Hounded, a Rural Affairs minister goes to ground to avoid baying of pro-hunt pack

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Indy Politics

The members of the hunt waited patiently for their prey yesterday. But government ministers like Alun Michael, it seems, can be even more elusive than the wiliest of foxes.

The members of the hunt waited patiently for their prey yesterday. But government ministers like Alun Michael, it seems, can be even more elusive than the wiliest of foxes.

Mr Michael, the Rural Affairs minister, whose steps have been dogged by protesters since MPs voted to ban hunting last Wednesday, managed to elude the chase on several occasions. In the morning, he outfoxed them by not taking his customary train when he headed down to Exeter to speak at the National Parks conference.

In the end, they caught him in his car as he left last night. Pelting his car with eggs, the furious 300-strong crowd surged towards the 60 police officers and steel barricades keeping them back. One protester was arrested for hurling himself over the bonnet of the car and at least one protester was hurt.

Yesterday began calmly, with one man from the Countryside Alliance - which has vowed to hound the minister responsible for steering the anti-hunt Bill through parliament until he sees the error of his ways - waiting at Paddington station.

The moment Mr Michael's train pulled out of London, the plan was for the look-out to inform the alliance. A string of calls would then alert supporters in the South-west to get to Taunton to intercept the train in the hope of a private audience with Mr Michael. But for reasons not entirely clear, Mr Michael chose to take a car.

"It is a mixture of Le Carré and Ealing Comedy," conceded one cheerful supporter as he admitted the plan was flawed by lack of foreknowledge.

Unbowed, the Countryside Alliance supporters opted instead to head for a planned protest at Exeter for their first opportunity in a week to face the minister, who they feel backed out of his promise not to ban hunting completely.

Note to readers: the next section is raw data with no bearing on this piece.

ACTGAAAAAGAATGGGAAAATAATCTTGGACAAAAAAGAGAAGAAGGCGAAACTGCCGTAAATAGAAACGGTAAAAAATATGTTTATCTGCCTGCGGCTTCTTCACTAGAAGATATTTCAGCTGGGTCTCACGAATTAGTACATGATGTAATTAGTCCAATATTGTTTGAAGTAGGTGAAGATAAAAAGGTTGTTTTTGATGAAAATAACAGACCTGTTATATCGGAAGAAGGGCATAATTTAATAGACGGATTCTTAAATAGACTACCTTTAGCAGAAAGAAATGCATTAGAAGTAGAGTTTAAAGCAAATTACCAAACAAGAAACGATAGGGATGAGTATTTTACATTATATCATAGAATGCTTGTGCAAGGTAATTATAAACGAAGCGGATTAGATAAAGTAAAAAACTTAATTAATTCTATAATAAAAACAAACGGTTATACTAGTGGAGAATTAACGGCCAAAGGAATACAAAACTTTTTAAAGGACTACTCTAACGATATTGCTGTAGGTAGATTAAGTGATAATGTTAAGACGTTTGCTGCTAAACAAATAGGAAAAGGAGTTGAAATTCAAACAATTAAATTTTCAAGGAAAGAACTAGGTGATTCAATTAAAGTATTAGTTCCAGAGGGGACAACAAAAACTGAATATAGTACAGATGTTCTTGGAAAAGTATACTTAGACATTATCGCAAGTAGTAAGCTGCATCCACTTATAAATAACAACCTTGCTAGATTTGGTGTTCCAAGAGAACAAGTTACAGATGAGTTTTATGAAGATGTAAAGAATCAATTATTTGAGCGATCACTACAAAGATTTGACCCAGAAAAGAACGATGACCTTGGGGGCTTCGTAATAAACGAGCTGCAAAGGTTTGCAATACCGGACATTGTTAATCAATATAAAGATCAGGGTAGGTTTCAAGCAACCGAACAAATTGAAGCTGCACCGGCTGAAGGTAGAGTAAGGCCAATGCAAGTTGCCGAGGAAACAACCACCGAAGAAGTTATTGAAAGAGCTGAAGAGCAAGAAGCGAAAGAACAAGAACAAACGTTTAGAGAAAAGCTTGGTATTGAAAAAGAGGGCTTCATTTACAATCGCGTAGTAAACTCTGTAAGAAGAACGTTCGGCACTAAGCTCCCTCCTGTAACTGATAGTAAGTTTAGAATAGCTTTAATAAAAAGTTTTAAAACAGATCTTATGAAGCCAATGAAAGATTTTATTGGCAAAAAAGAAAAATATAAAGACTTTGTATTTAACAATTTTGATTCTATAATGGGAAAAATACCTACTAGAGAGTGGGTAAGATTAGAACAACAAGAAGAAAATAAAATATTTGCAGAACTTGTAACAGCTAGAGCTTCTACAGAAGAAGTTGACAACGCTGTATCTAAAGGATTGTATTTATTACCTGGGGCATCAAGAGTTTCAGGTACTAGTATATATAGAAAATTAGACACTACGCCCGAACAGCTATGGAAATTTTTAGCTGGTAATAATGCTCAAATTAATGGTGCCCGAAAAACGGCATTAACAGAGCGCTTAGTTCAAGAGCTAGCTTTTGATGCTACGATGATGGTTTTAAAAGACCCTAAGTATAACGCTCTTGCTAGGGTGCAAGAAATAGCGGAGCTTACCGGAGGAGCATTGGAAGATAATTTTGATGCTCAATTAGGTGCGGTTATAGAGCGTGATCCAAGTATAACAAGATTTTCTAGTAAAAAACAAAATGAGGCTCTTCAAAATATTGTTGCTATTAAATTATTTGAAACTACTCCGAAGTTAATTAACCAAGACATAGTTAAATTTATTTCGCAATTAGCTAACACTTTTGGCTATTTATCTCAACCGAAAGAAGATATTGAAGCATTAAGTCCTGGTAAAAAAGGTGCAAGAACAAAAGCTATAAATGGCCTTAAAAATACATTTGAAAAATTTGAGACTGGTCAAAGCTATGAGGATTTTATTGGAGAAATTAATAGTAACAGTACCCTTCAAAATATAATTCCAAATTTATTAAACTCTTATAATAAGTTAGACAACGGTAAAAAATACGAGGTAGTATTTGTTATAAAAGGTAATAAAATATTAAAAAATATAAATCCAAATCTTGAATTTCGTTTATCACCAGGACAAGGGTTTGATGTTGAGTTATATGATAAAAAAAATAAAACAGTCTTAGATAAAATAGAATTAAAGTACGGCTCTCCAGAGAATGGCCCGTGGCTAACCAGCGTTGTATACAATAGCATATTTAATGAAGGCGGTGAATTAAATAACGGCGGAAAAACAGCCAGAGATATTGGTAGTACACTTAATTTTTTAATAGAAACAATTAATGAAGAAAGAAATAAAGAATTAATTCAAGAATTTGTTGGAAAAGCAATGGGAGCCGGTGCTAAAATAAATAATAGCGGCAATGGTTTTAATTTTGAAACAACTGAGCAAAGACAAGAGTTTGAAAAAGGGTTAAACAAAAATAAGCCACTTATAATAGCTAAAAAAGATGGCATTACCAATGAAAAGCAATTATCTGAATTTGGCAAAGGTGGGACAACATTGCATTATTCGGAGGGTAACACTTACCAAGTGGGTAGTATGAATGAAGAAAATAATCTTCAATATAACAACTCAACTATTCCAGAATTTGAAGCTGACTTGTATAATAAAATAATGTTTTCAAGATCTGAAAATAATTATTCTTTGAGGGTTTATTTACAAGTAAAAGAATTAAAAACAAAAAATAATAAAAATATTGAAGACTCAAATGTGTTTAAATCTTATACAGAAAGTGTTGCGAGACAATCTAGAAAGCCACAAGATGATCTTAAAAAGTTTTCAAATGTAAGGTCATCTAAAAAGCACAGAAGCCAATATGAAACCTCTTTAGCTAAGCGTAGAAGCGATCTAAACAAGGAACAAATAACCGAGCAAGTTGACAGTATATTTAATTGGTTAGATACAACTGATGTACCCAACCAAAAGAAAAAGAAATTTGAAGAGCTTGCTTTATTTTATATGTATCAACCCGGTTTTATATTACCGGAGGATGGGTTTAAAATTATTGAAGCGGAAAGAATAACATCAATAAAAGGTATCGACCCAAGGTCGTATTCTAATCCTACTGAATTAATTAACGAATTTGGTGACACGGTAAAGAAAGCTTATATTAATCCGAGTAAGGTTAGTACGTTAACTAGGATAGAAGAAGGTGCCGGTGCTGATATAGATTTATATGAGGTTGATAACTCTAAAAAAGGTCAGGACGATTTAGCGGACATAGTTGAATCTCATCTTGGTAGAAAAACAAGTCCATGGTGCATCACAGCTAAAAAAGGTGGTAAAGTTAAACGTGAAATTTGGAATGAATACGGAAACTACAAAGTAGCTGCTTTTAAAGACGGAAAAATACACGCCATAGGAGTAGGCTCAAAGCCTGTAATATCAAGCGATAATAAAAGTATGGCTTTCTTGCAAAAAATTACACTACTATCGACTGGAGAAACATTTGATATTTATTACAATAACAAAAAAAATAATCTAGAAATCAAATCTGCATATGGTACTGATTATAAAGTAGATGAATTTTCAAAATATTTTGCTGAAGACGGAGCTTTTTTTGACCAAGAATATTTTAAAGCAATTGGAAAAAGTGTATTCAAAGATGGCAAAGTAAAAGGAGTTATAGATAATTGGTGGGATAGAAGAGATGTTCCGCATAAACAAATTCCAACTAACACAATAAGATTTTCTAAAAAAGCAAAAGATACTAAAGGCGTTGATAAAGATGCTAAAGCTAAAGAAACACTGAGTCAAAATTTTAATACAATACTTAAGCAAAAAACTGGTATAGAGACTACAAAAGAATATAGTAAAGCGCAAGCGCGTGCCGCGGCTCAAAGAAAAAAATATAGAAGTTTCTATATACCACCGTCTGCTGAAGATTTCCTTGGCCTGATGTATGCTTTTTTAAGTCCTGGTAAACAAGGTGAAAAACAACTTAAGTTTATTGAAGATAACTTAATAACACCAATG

The Rural Affairs minister has been forced to change his plans twice in the past week after learning of protests planned to greet him.

Yesterday, as promised, the pro-hunt lobby were waiting for him when he arrived in Exeter. A small crowd soon swelled to around 200 well-to-do farmers in flat caps and tweed jackets. Brandishing banners proclaiming "It's not the fox that's running scared, Mr Michael", they broke off their conversations every few minutes to jeer at the minister, hidden behind a barrier of police inside the conference.

The minister agreed to meet a small delegation from the Countryside Alliance for what he called a "courteous" meeting.

Looking weary and irritated at a press conference afterwards, he repeatedly insisted that banning hunting was now a matter for the elected MPs of the House of Commons and not him alone. The compromise that the alliance had expected was made too difficult by the polarisation of views, for and against hunting, he added.

He would not reveal whether the alliance's "hounding" tactics were beginning to wear thin, simply saying: "I don't understand the point."

Last Sunday, he pulled out of two "right-to-roam" celebratory rambles in Lancashire and the Goyt Valley. He said then: "On the basis of police intelligence and advice I took that decision to avoid any excuse for thuggery and violence to disrupt a day of celebration." The following day the location for the launch of a World Heritage Coast Trust in Dorset was hastily moved when it emerged that Mr Michael was to be greeted by 200 pro-hunt protesters.

But there seemed little sign yesterday that a group of people used to getting their own way were likely to offer the minister any respite.

Alison Hawes, the alliance's South-west regional director, said: "Now, we go to Brighton - there is no fight to the bitter end because as far as we are concerned, there is no bitter end.

"We warned the Government the countryside would erupt with fury and we will continue to protest peacefully and forcefully."

Mr Michael replied that they were entitled to peaceful protest, but added: "Some of the rhetoric appears almost to suggest that there would be justification in going further."

But yesterday, it was obvious the pro-hunting lobby was unlikely to give up its pursuit of Mr Michael. As Ms Hawes said: "If we can't hunt foxes, we have got to hunt something."

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